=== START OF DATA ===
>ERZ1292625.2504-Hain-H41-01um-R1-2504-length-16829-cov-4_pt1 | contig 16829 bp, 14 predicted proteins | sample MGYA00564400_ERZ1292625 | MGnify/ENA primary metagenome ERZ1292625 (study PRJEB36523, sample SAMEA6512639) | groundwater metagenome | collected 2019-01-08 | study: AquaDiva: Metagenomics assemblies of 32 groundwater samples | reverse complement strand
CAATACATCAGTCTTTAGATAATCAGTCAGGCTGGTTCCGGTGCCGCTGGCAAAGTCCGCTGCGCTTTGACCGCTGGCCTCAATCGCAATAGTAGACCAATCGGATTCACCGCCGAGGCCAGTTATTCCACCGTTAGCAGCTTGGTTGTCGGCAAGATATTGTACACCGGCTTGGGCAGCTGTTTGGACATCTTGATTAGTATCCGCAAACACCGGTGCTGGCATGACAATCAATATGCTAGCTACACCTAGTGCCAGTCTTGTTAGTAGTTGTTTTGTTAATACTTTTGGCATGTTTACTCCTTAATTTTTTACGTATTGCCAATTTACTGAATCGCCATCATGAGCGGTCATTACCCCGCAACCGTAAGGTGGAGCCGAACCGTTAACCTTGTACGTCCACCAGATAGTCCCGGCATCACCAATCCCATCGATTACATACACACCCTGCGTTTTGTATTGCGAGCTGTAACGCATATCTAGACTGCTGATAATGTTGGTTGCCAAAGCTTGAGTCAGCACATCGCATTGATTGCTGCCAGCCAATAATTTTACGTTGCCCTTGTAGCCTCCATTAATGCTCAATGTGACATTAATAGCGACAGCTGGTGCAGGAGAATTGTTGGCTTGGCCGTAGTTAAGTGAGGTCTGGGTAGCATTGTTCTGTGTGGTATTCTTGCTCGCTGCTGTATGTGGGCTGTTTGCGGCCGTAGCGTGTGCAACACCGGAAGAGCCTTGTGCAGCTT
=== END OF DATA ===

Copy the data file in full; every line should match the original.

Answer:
>ERZ1292625.2504-Hain-H41-01um-R1-2504-length-16829-cov-4_pt1 | contig 16829 bp, 14 predicted proteins | sample MGYA00564400_ERZ1292625 | MGnify/ENA primary metagenome ERZ1292625 (study PRJEB36523, sample SAMEA6512639) | groundwater metagenome | collected 2019-01-08 | study: AquaDiva: Metagenomics assemblies of 32 groundwater samples | reverse complement strand
CAATACATCAGTCTTTAGATAATCAGTCAGGCTGGTTCCGGTGCCGCTGGCAAAGTCCGCTGCGCTTTGACCGCTGGCCTCAATCGCAATAGTAGACCAATCGGATTCACCGCCGAGGCCAGTTATTCCACCGTTAGCAGCTTGGTTGTCGGCAAGATATTGTACACCGGCTTGGGCAGCTGTTTGGACATCTTGATTAGTATCCGCAAACACCGGTGCTGGCATGACAATCAATATGCTAGCTACACCTAGTGCCAGTCTTGTTAGTAGTTGTTTTGTTAATACTTTTGGCATGTTTACTCCTTAATTTTTTACGTATTGCCAATTTACTGAATCGCCATCATGAGCGGTCATTACCCCGCAACCGTAAGGTGGAGCCGAACCGTTAACCTTGTACGTCCACCAGATAGTCCCGGCATCACCAATCCCATCGATTACATACACACCCTGCGTTTTGTATTGCGAGCTGTAACGCATATCTAGACTGCTGATAATGTTGGTTGCCAAAGCTTGAGTCAGCACATCGCATTGATTGCTGCCAGCCAATAATTTTACGTTGCCCTTGTAGCCTCCATTAATGCTCAATGTGACATTAATAGCGACAGCTGGTGCAGGAGAATTGTTGGCTTGGCCGTAGTTAAGTGAGGTCTGGGTAGCATTGTTCTGTGTGGTATTCTTGCTCGCTGCTGTATGTGGGCTGTTTGCGGCCGTAGCGTGTGCAACACCGGAAGAGCCTTGTGCAGCTT